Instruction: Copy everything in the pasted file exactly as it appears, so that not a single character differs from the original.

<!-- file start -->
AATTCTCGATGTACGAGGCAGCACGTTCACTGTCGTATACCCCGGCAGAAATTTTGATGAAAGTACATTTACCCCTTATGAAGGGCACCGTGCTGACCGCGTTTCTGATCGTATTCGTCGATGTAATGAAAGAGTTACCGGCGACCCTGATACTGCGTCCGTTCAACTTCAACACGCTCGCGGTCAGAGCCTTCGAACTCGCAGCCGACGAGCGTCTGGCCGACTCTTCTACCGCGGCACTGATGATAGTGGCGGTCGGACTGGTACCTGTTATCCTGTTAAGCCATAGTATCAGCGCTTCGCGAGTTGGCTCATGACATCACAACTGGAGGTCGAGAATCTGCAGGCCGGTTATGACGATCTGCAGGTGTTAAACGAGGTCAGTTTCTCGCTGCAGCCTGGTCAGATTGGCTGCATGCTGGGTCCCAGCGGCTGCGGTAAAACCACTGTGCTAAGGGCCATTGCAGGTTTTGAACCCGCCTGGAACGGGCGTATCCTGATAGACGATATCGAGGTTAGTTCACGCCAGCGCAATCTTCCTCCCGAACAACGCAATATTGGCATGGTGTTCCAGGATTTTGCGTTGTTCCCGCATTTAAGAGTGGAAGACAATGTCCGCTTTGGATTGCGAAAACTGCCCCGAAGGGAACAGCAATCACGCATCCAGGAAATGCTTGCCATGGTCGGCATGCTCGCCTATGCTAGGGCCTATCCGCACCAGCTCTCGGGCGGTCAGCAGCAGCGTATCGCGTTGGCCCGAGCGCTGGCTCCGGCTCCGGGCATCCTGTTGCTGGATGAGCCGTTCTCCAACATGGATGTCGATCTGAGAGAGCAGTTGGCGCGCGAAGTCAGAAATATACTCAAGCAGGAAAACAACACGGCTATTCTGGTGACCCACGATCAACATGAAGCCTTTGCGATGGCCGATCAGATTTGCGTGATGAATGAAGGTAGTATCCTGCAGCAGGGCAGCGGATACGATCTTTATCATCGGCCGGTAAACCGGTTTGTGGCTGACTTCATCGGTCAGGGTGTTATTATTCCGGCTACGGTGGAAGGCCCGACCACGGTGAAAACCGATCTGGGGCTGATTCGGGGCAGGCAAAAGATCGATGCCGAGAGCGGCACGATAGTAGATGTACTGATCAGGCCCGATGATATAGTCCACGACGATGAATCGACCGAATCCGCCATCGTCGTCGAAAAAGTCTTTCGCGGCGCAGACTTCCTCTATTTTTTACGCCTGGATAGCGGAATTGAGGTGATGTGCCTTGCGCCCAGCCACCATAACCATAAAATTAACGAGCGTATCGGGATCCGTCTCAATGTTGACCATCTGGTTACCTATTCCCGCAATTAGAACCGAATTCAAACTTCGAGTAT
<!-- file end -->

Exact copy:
AATTCTCGATGTACGAGGCAGCACGTTCACTGTCGTATACCCCGGCAGAAATTTTGATGAAAGTACATTTACCCCTTATGAAGGGCACCGTGCTGACCGCGTTTCTGATCGTATTCGTCGATGTAATGAAAGAGTTACCGGCGACCCTGATACTGCGTCCGTTCAACTTCAACACGCTCGCGGTCAGAGCCTTCGAACTCGCAGCCGACGAGCGTCTGGCCGACTCTTCTACCGCGGCACTGATGATAGTGGCGGTCGGACTGGTACCTGTTATCCTGTTAAGCCATAGTATCAGCGCTTCGCGAGTTGGCTCATGACATCACAACTGGAGGTCGAGAATCTGCAGGCCGGTTATGACGATCTGCAGGTGTTAAACGAGGTCAGTTTCTCGCTGCAGCCTGGTCAGATTGGCTGCATGCTGGGTCCCAGCGGCTGCGGTAAAACCACTGTGCTAAGGGCCATTGCAGGTTTTGAACCCGCCTGGAACGGGCGTATCCTGATAGACGATATCGAGGTTAGTTCACGCCAGCGCAATCTTCCTCCCGAACAACGCAATATTGGCATGGTGTTCCAGGATTTTGCGTTGTTCCCGCATTTAAGAGTGGAAGACAATGTCCGCTTTGGATTGCGAAAACTGCCCCGAAGGGAACAGCAATCACGCATCCAGGAAATGCTTGCCATGGTCGGCATGCTCGCCTATGCTAGGGCCTATCCGCACCAGCTCTCGGGCGGTCAGCAGCAGCGTATCGCGTTGGCCCGAGCGCTGGCTCCGGCTCCGGGCATCCTGTTGCTGGATGAGCCGTTCTCCAACATGGATGTCGATCTGAGAGAGCAGTTGGCGCGCGAAGTCAGAAATATACTCAAGCAGGAAAACAACACGGCTATTCTGGTGACCCACGATCAACATGAAGCCTTTGCGATGGCCGATCAGATTTGCGTGATGAATGAAGGTAGTATCCTGCAGCAGGGCAGCGGATACGATCTTTATCATCGGCCGGTAAACCGGTTTGTGGCTGACTTCATCGGTCAGGGTGTTATTATTCCGGCTACGGTGGAAGGCCCGACCACGGTGAAAACCGATCTGGGGCTGATTCGGGGCAGGCAAAAGATCGATGCCGAGAGCGGCACGATAGTAGATGTACTGATCAGGCCCGATGATATAGTCCACGACGATGAATCGACCGAATCCGCCATCGTCGTCGAAAAAGTCTTTCGCGGCGCAGACTTCCTCTATTTTTTACGCCTGGATAGCGGAATTGAGGTGATGTGCCTTGCGCCCAGCCACCATAACCATAAAATTAACGAGCGTATCGGGATCCGTCTCAATGTTGACCATCTGGTTACCTATTCCCGCAATTAGAACCGAATTCAAACTTCGAGTAT